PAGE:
With philosopher Havel as president and neo-liberal market economist Klaus as head of government, the Czechs appeared to have won it big. The two of them looked like an unbeatable team, each complementing the other's strengths. Havel took over Masaryk's role as the spiritual leader of the nation and its moral compass, a democrat and humanist who transcended party politics and had the capacity, on the moral plane, to restore the Czech Republic as a civil society after more than 40 years of communist dictatorship, while Klaus succeeded in convincing the western world that nowhere was the pure capitalist doctrine followed more faithfully than in Prague.

Thus, irrespective of their political background, all observers could find an idol and ideal in the new Czech Republic. Moreover, visitors were dazzled by the golden city and very few came into contact with the realities of the Bohemian and Moravian countryside.

Bolshevism of the right

The then Danish Ambassador therefore shocked the other guests at a "Czech myths" masked ball in the autumn of 1993 by appearing in a mask representing Prime Minister Klaus.

At the time he could hardly have come closer to blasphemy. The Czech Republic stood out as a model for managing the transition from a communist system to a democratic market economy. The future looked bright both politically and economically, without a cloud on the horizon. The Czech Republic had the most stable government in the former eastern bloc and, with the exception of the republicans on the extreme right and an ossified communist party that was soon expected to die out by natural attrition, political debate was free of the nationalism and xenophobia that were making themselves felt elsewhere.

One explanation that was often given was that the Czechs were distinguished by a democratic cultural heritage and that the communist era had been merely an unfortunate hiccup. Now, therefore, the Czechs could more or less automatically reconnect to the democratic system of the period between the wars, which was painted in rosy hues. The Czechs, under the spiritual leadership of their first president Tomas G. Masaryk, had, it was claimed, created a tolerant multicultural society, with the period's most progressive welfare state. The Czech part of the country, in particular Bohemia, was one of the industrial powerhouses of interwar Europe and its traditions would more or less automatically carry over to democratic Czechoslovakia after the Velvet Revolution.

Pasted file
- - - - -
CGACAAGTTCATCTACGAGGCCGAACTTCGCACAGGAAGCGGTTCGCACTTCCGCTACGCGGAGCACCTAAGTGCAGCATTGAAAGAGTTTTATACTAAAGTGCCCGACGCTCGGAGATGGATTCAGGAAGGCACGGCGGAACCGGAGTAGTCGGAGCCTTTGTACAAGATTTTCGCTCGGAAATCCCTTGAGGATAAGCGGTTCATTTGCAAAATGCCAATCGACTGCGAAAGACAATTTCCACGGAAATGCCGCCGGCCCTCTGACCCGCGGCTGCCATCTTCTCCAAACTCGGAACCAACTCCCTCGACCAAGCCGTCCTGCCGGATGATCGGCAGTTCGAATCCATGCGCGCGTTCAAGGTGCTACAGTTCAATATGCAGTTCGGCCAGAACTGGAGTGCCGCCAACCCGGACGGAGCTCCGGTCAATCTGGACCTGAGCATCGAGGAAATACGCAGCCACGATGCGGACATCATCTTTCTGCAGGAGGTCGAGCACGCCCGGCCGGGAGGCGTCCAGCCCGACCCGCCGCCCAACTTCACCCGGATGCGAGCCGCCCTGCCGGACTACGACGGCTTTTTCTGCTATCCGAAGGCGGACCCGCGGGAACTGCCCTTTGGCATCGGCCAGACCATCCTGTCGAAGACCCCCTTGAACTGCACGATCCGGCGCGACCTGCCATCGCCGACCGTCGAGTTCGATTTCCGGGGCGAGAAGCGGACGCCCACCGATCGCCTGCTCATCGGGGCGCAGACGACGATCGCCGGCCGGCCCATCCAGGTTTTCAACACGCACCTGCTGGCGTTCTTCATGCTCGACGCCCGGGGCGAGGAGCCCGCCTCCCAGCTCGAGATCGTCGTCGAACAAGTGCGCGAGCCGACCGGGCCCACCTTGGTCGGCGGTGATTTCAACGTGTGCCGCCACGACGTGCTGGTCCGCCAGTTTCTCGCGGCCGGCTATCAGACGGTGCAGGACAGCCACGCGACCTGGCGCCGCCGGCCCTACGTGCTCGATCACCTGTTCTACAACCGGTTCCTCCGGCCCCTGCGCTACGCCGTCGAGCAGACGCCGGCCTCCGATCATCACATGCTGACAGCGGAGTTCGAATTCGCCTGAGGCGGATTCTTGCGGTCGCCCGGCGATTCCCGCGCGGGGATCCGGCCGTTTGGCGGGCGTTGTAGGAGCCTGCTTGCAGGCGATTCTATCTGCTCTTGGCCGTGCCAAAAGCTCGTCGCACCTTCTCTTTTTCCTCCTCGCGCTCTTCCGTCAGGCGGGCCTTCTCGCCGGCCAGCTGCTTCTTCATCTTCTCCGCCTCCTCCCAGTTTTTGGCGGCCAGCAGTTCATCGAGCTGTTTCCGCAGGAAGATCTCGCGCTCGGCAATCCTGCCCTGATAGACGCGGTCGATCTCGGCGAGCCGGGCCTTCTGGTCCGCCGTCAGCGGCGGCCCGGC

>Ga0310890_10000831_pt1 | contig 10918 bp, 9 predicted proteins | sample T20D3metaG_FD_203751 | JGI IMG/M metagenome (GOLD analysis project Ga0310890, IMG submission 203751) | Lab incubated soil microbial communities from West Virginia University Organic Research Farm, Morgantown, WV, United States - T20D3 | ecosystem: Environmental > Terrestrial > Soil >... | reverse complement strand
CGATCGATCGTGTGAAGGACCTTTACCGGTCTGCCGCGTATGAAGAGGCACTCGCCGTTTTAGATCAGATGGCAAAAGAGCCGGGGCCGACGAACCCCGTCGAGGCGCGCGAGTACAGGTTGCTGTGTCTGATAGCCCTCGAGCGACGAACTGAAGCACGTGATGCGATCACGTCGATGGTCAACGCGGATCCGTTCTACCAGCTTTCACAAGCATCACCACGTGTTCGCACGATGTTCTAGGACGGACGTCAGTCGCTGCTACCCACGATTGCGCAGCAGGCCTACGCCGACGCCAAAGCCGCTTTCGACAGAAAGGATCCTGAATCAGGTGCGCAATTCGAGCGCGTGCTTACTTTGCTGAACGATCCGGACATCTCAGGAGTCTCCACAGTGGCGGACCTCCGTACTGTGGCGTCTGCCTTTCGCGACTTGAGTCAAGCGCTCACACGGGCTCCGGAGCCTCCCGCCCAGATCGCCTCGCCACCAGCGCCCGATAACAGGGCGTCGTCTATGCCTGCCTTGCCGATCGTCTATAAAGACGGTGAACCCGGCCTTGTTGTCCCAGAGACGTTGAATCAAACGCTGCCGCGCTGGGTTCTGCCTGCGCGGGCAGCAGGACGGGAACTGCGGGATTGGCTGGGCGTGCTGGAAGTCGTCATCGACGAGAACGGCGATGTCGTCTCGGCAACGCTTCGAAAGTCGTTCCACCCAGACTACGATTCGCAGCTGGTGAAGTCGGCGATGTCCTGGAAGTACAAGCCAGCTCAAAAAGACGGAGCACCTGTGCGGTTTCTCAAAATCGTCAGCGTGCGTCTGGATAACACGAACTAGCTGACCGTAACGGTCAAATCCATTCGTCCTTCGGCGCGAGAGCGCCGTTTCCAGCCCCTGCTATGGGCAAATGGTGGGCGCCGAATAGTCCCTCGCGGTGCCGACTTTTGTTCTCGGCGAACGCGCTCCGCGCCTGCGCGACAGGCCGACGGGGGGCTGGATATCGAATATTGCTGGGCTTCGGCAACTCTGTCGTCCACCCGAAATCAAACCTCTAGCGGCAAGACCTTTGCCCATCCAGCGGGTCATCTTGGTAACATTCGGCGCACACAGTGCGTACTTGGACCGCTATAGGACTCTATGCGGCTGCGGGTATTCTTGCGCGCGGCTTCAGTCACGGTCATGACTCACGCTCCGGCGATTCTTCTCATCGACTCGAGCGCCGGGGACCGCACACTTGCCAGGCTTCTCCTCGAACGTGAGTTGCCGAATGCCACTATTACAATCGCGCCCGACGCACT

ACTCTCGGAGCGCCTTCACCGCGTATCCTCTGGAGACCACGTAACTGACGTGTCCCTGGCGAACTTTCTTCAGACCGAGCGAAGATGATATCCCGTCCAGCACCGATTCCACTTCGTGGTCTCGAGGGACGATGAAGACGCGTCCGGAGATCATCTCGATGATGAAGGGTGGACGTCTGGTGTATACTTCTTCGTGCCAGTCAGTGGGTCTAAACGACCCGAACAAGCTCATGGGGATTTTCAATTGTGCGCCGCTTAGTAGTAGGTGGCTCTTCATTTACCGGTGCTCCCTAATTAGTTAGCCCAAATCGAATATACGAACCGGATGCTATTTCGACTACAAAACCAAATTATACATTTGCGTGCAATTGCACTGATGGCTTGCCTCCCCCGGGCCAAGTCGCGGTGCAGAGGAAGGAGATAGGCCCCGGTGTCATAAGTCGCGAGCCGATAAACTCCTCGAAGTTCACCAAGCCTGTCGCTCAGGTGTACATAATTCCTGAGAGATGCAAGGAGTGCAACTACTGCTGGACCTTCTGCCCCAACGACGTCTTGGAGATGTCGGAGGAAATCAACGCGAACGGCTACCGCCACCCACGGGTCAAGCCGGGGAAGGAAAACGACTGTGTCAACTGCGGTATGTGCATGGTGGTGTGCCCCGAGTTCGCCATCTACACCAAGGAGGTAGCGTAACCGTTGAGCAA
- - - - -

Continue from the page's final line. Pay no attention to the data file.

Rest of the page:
The economic transformation that became the main political objective of the men from the grey zone was however achieved at the expense of many of the values emphasised by the Civic Forum. The celebrated Czech economic miracle soon proved to be largely a Potemkin village concealing a reality made up of growing corruption, banking crises and a range of dubious affairs.

The origins of these problems could be traced back to the 1992 election, which made Klaus' ODS incontestably the largest party and gave him, in the absence of competition from an effective opposition, a free hand in setting the political course of the country. The arts of dialogue and compromise was not Klaus´ strong suits and during his first four years as head of government he was at liberty to do whatever he saw fit. Moreover, on issues on which the three parties in government were unable to agree, decisions were taken by a vote, a principle that the ODS, which enjoyed a majority, consistently made use of to compel the christian democrats and ODA to follow ODS policies - a practice that led to a build-up of resentment and a craving for revenge. The leader of the Christian Democrats, Lux, stated publicly that he used to thank God after almost every cabinet meeting that he had refrained from punching Klaus.

Thus, Klaus became an absolute ruler. His politics could be characterised by two quotations, in which we can discern the basic causes of the crisis that the Czech Republic was drawn into.

The first is Klaus's own statement that there is no such thing as dirty money, and the second the credo of the first Minister of Privatisation, Jezek, that privatisation could only succeed "if the lights are turned off for a few minutes when state enterprises are privatised and if we always keep one step ahead of the lawyers".

The various shortcomings in the Czech economy became more and more manifest, transforming at a stroke the hitherto rosy image of the exemplary Czech Republic.

In the 1996 parliamentary elections, the social democrats therefore enjoyed a great success, quadrupling their votes to 26.4 per cent and winning 45 more seats. Yet though this gave Klaus an opponent in his own class, which should have forced a rethink on his part, he proved incapable of change. At this point the Czech Republic and ODS could have done with a politician who commanded the art of compromise and was able to conduct a political dialogue. But Klaus didn't depart from his assumption of infallibility - not even vis-à-vis his coalition partners - and ignored all warning signals until the problems mounted up to such an extent that they went beyond his control. He found himself increasingly cornered and was unable to manage and extricate himself from this unaccustomed defensive position.

Over and above the position in parliament and the growing internal differences in the government, a number of other problems made 1997 an annus horribilis for Klaus.

In the spring of 1997 he was forced to impose first one and then a second rigorous austerity package, but in spite of this he still persisted in his arrogant rhetoric about the Czech Republic, unlike Poland and Hungary, not to mention the other states in the former eastern bloc, having its change of system and process of transformation behind it.